Back-to-School Memories We Kind of Want to Forget
It's that time of year again. To mark the occasion, here are some of staff's back-to-school memories. Megan Turchi: I ate lunch sitting on the concrete outside of the science building alone and I was talking to my dad on the phone at lunch ...
August 27, 2014
Shine On, You Crazy Gadgets
For video games I had a first generation PlayStation, games rented from Kosmo and copied with a CD burner, played on an Aiwa 24-inch TV that was built around a Sony Trinitron CRT tube. At the time, these were important brands. Since then the companies ...
January 1, 2010
Megan Turchi : I ate lunch sitting on the concrete outside of the science building alone and I was talking to my dad on the phone at lunch and some mean kid threw an apple at me and it hit me in the side of my stomach and caused a serious bruise. Eric Levenson : I probably have the saddest story from my first day of middle school. I went to a small private Jewish school for elementary and then switched to a big public middle school, which was a pretty big culture shock. I didn’t know anybody and was pretty shy and totally afraid of eating lunch by myself where everyone could make fun of me. That’s how I spent my first day eating my bagel & cream cheese lunch in a bathroom stall. Also this was definitely before I realized that doing this is a movie trope of sad school stories, making it doubly depressing. Angela Nelson : My first day of college was only the second time in my life I saw my father cry. It was 1997, outside of the Boston University College of Communications building. Adam Vaccaro : I recall an experience on the first day of second grade, while awaiting the bus, in which my younger sister chased me in an attempt to wallop me with her backpack. Joe Allen-Black : My first day of college, I decided quickly that my dorm-mates were never going to be the TGIF, 90210 or Lifetime-movie besties that I had been promised growing up. So, I decided to walk over to college newspaper and tell them I...
I don't think I even had a portable media player, playing Napster MP3s only at home on Winamp. For video games I had a first generation PlayStation, games rented from Kosmo and copied with a CD burner, played on an Aiwa 24-inch TV that was built around a Sony Trinitron CRT tube. Since then the companies that made the gadgets I loved started looking old-fashioned, following that simple-minded formula of chasing more MHz, more pixels. It almost seemed stupid, since lots of other MP3 players advertised more features for less cash. I didn't own a Mac, nor did I plan to. It was white—and who wanted a white gadget. They made better stuff than Apple for less money, and I wanted one of their players. Today, I don't know if Creative even makes MP3 players. com for music buying. It took more than a few failed experiments, but a lot of us are actually buying music again. Digital changed cameras, too. My first digital camera was a Kodak, because Kodak was the brand for imaging even through the late '90s, before the Canon and Nikon train barreled past Rochester, leaving Kodak a ghost town. Kodak was invested in the past. This was the decade I got into PC gaming hardware—then got out. I wasn't even that into the games, but loved slapping cheap components into tall steel Taiwanese cases, looping wires through sharp-edged bays for fans, lights, optical and hard.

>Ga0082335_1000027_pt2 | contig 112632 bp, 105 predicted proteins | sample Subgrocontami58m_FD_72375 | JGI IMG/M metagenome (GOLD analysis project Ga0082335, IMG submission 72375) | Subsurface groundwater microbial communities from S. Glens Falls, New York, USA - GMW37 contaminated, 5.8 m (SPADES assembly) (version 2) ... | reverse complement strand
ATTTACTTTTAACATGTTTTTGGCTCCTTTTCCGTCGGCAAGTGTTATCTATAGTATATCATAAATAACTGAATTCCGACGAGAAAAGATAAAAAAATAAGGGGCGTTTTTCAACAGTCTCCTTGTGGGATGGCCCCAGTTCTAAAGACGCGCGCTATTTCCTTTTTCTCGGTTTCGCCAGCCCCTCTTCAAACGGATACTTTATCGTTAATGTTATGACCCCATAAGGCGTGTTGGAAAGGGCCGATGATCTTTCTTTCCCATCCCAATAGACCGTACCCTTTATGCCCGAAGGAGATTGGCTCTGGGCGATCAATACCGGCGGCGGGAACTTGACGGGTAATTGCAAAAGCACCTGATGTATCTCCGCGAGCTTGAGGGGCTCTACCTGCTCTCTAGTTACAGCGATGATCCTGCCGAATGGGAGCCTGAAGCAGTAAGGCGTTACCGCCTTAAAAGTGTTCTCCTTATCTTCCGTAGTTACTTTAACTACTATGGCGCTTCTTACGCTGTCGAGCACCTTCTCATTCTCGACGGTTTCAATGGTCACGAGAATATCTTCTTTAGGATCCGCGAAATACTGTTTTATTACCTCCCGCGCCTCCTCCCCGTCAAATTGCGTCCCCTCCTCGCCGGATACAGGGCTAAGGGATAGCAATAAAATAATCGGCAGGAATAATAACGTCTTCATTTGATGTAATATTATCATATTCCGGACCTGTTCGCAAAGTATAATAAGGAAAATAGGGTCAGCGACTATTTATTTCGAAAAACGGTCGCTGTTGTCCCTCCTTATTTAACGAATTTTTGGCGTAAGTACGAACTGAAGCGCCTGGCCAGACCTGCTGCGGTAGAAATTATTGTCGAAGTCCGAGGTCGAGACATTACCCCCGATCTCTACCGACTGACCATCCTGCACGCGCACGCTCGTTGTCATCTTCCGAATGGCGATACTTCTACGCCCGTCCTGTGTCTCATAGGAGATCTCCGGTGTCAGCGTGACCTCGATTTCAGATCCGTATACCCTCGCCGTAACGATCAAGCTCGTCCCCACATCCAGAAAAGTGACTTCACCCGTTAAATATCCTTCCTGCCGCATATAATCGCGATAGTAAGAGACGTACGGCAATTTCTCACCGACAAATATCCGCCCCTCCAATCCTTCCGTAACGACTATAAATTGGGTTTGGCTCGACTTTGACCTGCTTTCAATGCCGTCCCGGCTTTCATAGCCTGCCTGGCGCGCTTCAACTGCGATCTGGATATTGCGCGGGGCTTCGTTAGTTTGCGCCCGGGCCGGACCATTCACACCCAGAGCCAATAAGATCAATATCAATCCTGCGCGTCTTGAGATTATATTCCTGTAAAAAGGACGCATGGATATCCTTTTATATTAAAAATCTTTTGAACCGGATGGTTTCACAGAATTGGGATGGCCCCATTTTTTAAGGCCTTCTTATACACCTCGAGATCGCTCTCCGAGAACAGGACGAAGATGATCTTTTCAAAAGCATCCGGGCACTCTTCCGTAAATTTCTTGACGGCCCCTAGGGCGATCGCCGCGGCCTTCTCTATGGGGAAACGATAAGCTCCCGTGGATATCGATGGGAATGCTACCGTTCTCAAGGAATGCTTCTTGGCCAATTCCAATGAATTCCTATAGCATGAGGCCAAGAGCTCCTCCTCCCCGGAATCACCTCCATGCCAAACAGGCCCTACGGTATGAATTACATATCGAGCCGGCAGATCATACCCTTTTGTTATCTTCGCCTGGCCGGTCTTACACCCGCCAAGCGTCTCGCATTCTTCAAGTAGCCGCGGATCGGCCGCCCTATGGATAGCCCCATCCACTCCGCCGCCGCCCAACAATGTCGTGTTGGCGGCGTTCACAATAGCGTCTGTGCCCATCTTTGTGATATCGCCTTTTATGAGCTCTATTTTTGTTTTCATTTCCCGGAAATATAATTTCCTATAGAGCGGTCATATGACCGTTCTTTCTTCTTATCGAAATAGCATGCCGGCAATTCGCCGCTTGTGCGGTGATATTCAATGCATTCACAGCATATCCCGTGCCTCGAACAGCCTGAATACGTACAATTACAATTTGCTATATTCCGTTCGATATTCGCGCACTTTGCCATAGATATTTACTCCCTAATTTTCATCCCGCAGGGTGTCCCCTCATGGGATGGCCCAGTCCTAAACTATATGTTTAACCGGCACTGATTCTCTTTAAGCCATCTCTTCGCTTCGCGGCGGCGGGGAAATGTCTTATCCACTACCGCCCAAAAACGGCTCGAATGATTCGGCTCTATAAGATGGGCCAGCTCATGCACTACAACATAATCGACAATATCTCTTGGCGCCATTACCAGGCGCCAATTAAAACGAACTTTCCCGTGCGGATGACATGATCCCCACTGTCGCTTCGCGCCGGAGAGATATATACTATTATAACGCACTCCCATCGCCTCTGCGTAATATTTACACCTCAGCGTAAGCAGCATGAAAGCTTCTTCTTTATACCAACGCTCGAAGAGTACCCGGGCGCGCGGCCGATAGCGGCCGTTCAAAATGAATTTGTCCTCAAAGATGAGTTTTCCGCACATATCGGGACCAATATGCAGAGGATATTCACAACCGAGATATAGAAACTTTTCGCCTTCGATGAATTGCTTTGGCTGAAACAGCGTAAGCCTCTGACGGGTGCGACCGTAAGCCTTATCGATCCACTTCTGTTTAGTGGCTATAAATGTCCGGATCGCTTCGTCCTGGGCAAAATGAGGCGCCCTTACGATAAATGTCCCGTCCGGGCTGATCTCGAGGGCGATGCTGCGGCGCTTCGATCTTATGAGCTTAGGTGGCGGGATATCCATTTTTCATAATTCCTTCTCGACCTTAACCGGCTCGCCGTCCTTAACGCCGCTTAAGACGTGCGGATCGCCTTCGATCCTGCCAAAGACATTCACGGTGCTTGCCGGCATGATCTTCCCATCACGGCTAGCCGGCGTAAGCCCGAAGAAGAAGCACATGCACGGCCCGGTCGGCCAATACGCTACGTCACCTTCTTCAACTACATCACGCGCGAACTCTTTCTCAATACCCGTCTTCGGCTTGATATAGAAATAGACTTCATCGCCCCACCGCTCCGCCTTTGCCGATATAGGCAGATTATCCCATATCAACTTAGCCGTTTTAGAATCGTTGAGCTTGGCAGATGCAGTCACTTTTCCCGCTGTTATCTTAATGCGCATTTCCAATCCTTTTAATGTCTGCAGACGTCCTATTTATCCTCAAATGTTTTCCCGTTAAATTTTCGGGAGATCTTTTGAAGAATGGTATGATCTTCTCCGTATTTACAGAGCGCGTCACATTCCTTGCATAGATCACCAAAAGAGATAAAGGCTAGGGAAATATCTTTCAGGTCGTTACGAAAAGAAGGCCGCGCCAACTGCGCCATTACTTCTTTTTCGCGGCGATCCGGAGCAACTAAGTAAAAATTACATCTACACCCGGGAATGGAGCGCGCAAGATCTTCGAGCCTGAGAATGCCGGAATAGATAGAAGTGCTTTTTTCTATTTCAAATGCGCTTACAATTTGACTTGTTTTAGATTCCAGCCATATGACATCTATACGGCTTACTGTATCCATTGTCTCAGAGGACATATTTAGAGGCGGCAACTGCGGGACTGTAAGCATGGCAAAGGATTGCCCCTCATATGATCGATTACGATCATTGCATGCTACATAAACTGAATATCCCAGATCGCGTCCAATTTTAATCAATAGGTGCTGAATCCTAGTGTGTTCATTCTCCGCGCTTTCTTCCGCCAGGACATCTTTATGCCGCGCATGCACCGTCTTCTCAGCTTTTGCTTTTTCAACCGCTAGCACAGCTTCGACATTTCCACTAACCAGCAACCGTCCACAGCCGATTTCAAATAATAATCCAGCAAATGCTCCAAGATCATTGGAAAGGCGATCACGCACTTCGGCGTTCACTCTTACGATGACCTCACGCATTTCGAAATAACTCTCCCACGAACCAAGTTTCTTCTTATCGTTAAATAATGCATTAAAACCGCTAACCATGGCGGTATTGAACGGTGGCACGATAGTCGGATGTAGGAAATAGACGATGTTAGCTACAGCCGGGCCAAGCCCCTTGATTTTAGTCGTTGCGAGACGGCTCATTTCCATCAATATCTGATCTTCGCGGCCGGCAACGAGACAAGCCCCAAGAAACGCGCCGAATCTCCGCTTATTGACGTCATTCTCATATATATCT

Perfecting the art of doing nothing
I am not going to talk any more about this because my battle with the alarm clock has been long and bitter, even before some moronic guy invented the snooze button. I remember the time when I first brought the newfangled clock and told my wife ...
February 4, 2010